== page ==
where V_{r} is the rebound velocity and V_{i} is the impact velocity. During normal impacts, where no tangential component is included between the particle and the target surface, there are two ways of losing energy. One way is due to the dissipation of the stress wave propagation and the other one due to the plastic deformation. In the case of a colliding sphere, three different kinds of deformation can be identified; elastic, elastic-plastic and fully plastic. An elastic shock takes place at the beginning of the collision. When the stress is large enough, plastic deformation begins to occur in the area of the contact point. This deformation depends mainly on the impact velocity and on the material properties of both the materials involved, i.e. the particle and target. When the maximum compression is achieved, an amount of elastic energy is stored. At this moment, the contact force starts to decrease by releasing some of the energy back to the sphere and promoting the rebound of the particle. This restitution phase can be considered as elastic because only elastic strain energy is released. If an impact is perfectly elastic, energy is dissipated by the propagation of elastic waves. Hunter (1957) [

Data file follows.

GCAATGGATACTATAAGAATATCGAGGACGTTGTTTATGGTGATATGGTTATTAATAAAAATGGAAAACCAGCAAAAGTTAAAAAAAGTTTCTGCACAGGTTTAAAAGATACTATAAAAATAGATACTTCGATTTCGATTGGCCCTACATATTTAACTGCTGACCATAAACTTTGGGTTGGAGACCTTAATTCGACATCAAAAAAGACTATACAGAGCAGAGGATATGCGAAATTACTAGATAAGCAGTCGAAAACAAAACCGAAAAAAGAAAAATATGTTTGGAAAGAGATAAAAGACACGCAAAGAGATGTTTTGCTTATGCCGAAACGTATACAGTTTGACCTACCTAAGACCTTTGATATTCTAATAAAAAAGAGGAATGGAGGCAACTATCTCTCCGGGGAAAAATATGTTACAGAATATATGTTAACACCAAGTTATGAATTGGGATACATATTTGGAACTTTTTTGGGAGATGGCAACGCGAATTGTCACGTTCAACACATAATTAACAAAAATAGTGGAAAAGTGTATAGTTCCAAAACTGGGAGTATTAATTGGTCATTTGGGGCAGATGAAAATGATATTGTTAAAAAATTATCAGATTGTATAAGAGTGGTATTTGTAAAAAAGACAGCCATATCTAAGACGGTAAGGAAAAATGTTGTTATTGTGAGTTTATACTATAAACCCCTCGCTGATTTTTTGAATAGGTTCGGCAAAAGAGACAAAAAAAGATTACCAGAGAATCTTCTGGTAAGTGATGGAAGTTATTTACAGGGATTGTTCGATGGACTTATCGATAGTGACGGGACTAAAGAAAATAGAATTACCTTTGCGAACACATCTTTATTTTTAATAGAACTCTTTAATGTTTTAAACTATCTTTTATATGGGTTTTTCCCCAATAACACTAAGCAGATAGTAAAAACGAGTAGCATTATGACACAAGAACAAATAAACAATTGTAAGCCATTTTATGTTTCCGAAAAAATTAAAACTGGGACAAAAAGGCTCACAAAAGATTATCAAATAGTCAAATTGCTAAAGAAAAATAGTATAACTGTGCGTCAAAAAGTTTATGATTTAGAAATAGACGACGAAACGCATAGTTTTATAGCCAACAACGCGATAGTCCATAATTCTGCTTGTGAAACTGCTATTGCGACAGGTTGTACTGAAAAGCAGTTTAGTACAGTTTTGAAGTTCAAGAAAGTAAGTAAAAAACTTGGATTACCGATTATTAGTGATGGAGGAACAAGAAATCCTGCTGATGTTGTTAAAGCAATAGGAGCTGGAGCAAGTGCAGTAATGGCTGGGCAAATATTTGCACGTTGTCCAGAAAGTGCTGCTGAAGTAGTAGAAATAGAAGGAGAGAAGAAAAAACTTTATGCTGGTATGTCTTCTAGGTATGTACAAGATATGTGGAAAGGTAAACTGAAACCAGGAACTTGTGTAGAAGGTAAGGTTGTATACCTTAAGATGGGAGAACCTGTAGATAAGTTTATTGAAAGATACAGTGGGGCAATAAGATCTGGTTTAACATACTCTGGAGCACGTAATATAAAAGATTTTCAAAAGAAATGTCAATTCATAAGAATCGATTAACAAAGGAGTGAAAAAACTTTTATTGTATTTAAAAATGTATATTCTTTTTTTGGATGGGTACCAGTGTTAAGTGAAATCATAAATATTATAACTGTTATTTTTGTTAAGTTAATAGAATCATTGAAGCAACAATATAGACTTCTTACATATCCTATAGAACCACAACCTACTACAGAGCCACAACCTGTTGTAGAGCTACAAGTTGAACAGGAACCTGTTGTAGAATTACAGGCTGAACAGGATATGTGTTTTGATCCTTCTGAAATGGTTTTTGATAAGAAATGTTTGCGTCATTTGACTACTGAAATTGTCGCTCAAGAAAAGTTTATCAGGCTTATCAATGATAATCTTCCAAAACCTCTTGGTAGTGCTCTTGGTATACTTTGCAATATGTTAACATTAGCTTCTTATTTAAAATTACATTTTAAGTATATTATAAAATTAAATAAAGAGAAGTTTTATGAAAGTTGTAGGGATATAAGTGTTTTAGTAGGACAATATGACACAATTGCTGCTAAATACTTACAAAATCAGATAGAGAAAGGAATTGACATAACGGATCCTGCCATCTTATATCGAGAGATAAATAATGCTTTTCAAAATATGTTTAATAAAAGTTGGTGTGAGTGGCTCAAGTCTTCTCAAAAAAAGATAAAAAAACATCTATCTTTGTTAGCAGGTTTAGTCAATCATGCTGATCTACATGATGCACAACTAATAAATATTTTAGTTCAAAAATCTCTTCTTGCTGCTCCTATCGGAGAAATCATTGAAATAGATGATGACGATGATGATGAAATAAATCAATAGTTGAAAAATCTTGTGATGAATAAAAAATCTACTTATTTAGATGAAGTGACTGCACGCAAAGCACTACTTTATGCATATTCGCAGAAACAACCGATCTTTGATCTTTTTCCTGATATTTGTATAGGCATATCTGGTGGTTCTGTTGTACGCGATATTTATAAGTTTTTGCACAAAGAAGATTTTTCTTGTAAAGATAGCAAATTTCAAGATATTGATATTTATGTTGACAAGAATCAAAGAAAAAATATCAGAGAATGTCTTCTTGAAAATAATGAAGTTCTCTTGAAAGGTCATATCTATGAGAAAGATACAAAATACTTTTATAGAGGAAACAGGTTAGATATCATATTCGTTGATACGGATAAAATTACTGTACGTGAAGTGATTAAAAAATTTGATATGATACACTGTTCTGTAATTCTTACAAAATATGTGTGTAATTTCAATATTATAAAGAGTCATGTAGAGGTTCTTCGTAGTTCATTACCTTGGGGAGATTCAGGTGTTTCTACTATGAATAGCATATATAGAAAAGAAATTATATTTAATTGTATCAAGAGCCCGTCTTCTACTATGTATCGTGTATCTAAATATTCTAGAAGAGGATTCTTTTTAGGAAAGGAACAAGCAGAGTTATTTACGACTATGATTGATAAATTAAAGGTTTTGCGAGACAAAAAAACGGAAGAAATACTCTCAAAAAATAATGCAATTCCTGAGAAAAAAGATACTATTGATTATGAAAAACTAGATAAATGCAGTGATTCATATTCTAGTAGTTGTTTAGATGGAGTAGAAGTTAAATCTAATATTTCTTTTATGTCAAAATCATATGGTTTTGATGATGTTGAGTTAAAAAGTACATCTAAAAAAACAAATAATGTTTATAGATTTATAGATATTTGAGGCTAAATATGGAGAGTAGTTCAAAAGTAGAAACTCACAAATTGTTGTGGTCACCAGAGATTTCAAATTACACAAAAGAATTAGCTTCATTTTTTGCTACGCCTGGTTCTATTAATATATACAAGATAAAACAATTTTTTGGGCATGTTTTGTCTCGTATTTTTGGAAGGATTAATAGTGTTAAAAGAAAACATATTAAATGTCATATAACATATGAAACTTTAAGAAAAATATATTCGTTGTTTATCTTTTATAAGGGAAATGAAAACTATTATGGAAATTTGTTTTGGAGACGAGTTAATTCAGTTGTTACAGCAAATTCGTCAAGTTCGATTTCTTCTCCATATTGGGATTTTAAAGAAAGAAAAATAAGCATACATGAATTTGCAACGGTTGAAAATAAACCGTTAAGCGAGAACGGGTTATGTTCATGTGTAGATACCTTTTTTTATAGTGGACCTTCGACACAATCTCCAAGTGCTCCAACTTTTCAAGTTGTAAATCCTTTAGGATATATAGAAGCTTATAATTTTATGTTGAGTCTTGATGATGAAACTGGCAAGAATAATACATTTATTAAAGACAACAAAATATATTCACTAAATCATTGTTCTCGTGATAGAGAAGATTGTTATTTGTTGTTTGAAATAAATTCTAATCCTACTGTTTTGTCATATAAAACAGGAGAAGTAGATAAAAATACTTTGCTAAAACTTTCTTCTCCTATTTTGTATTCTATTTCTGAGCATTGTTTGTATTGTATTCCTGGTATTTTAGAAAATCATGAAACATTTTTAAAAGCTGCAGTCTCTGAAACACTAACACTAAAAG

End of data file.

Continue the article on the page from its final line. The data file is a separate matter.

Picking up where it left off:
When analysing elastic impacts, the behaviour of such collisions can be introduced theoretically using Hertz theory (1881) through a quasi-static procedure

[

e = V y V i [ 8 5 ( V i V y ) 2 − 3 5 ] 3 / 8 (2)

where V_{y} is the yield point velocity. For V_{i} = V_{y}, e = 1.

For V i ≫ V y , the Equation (2) simplifies to:

e = 1.193 ( V y V i ) 1 / 4 (3)

However, Stronge’s Equation (2) predicts e > 1 for V y < V i < 1.59 V y , which is an impossible condition. Thornton (1997) [

e 2 = 1.442 [ 1 − 1 6 ( V y V i ) 2 ] 1 / 2 × [ ( V y V i ) ( V y V i ) + 2 6 5 − 1 5 ( V y V i ) 2 ] 1 / 4 (4)

It satisfies the condition e = 1.0 when Vi = V_{y}. At high velocities, (V_{y}/V_{i})^{2} → 0 and Equation (4) becomes:

e = ( 6 3 2 ) 1 / 2 [ V y V y + 2 6 5 V i ] 1 / 4 (5)

And finally if V i ≫ V y , the following relation for coefficient e is obtained:

e = 1.185 ( V y V i ) 1 / 4 (6)

In the case analysed in Thornton’s work [_{y}, is defined as: